For appellee's actions to constitute conversion, "... there must be a wrongful taking or a wrongful detention or interference, or an illegal assumption of ownership, or an illegal use or misuse." Ott v. Fox, 362 So. 2d 836, 839 (Ala.1978). The gist of the action is the wrongful exercise of dominion over property in exclusion or defiance of a plaintiff's rights, when the plaintiff has a general or special title to the property and possession or the immediate right of possession. A plaintiff cannot recover in an action of trover unless at the time of the conversion, he or she had a general or special right to the property and possession or an immediate right of possession. Tarrant American Savings Bank v. Smokeless Fuel Co., 233 Ala. 507, 510, 172 So. 603, 605 (1937).

Plaintiff in the present case did not have a general or special property right or an immediate right of possession in the payroll check at the time appellee withheld it. "The rule that the `delivery' of an instrument is indispensable to its effectiveness is one of the most ancient and basic in *273 commercial law." City National Bank of Miami, N.A. v. Wernick, 368 So. 2d 934, 936 (Fla.Dist.Ct.App.1979). The authors of American Jurisprudence, Second Edition, state:

"As a general rule, a negotiable instrument, like any other written instrument, has no legal inception or valid existence as such until it has been delivered in accordance with the purpose and intention of the parties. Until that is done, it is a nullity and not the subject of ownership. The payee acquires no rights in the instrument prior to delivery."

11 Am.Jur.2d Bills and Notes § 270, at 298 (1963) (footnotes omitted). Checks remain the property of the drawer unless and until there is a valid delivery and acceptance by the payee. Reese v. State, 192 Miss. 147, 5 So. 2d 236, 237 (1941); cf. Cannon v. Dillehay, 17 Ala.App. 294, 84 So. 549 (1919) (a negotiable promissory note has no legal inception or valid existence until it has been delivered).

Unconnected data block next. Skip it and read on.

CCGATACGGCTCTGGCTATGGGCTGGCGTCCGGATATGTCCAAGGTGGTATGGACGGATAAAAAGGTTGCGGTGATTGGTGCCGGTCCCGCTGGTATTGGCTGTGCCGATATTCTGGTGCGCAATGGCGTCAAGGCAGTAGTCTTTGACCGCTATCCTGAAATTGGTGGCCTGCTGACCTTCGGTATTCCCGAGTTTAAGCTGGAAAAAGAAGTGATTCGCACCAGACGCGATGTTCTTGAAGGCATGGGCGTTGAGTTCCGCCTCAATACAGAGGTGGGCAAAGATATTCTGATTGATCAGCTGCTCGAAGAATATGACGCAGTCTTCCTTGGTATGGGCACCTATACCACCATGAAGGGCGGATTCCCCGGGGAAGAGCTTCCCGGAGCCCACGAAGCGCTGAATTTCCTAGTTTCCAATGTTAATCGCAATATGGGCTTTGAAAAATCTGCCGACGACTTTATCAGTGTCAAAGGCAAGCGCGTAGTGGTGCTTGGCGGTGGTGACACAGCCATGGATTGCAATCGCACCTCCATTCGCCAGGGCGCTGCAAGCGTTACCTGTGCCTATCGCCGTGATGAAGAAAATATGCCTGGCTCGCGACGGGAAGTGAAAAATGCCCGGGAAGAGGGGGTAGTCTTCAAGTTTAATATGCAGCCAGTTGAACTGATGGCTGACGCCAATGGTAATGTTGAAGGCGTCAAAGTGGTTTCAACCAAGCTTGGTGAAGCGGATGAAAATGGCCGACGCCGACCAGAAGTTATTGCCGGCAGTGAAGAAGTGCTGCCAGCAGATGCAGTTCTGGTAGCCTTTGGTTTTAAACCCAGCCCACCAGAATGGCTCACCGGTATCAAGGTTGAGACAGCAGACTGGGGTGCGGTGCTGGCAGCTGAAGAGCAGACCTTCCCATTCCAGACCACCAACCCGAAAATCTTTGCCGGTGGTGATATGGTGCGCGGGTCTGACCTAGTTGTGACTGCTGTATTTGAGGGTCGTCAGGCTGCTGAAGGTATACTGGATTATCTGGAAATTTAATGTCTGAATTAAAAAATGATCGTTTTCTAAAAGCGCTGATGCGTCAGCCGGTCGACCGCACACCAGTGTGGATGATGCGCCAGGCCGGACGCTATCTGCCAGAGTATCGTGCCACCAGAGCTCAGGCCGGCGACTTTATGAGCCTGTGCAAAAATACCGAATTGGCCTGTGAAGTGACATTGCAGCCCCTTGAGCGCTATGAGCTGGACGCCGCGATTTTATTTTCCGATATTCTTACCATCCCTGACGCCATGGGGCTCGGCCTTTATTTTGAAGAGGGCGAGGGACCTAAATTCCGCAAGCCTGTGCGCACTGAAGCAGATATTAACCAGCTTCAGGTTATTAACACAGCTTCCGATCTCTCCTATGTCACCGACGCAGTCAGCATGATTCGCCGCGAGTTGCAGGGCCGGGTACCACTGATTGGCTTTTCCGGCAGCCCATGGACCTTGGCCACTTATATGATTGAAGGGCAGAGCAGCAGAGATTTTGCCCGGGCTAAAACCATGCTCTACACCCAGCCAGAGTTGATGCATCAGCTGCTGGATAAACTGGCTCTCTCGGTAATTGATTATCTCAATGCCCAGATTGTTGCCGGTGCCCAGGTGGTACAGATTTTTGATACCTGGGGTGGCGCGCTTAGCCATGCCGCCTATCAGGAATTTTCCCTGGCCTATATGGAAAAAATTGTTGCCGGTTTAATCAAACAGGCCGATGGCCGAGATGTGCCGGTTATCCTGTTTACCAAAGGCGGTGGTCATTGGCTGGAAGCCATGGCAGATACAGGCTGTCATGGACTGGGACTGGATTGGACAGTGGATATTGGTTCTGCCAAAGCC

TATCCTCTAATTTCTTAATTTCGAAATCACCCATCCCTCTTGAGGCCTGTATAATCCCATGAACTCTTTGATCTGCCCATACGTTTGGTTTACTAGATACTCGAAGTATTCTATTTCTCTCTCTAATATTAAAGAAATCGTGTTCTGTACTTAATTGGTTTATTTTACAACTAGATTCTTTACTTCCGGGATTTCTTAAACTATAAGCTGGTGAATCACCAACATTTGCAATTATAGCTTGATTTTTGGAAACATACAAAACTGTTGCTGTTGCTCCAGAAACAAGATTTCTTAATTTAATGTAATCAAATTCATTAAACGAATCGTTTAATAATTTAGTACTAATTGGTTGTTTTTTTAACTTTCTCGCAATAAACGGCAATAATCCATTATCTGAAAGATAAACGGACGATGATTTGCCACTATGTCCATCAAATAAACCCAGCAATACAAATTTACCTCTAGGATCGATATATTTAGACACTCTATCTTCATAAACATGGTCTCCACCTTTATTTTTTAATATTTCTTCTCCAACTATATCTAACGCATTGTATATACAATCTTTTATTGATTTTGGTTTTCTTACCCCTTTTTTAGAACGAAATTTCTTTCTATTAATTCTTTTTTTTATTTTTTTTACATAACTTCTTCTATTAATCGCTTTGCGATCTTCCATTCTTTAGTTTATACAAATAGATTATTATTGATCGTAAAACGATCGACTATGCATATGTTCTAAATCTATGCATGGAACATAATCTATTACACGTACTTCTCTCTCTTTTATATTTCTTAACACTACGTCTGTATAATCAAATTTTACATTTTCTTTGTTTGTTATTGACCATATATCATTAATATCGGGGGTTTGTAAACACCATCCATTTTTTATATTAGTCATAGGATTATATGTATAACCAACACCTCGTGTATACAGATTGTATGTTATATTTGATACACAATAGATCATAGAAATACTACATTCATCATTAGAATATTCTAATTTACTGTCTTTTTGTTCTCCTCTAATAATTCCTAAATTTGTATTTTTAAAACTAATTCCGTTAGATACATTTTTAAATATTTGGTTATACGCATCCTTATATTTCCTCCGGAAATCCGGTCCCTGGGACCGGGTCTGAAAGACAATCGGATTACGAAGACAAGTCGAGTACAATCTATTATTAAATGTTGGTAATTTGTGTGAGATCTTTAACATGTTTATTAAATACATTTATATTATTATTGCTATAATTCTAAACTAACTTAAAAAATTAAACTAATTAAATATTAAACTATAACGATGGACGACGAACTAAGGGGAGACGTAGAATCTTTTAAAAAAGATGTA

Appellee never delivered the payroll check to appellant, and, therefore, appellant did not acquire a general or special property right in the check. The check remained the property of appellee, and appellant only had an incorporeal right to a certain sum or to the collection of a debt. An obligation to pay or a debt is ordinarily enforceable by assumpsit or a contract action, but such will not support an action for conversion. Knox v. Moskins Stores, Inc., 241 Ala. 346, 348, 2 So. 2d 449, 450 (1941).

Appellant, as a matter of law, could not maintain a suit for conversion against appellee for withholding the payroll check, and the trial court acted properly in granting appellee's motion for a directed verdict. The judgment below is affirmed.



JONES, EMBRY and ADAMS, JJ., dissent.

EMBRY, Justice (dissenting).

I respectfully dissent.

The majority has, I believe, fallen prey to circuitous reasoning. Refusal to deliver, after demand, is the cornerstone of a conversion action. Yet, the majority has here held that Best Western's refusal to deliver McCain's payroll check bars her action for conversion.

I think the appropriate and equitable solution involves recognition that, when there is a refusal to deliver with the intention of preventing exercise of intangible rights in a document, intangible rights merge with the document to provide it with a legal inception and a valid existence. See Restatement of Torts (Second) § 242 (1964).

JONES and ADAMS, JJ., concur.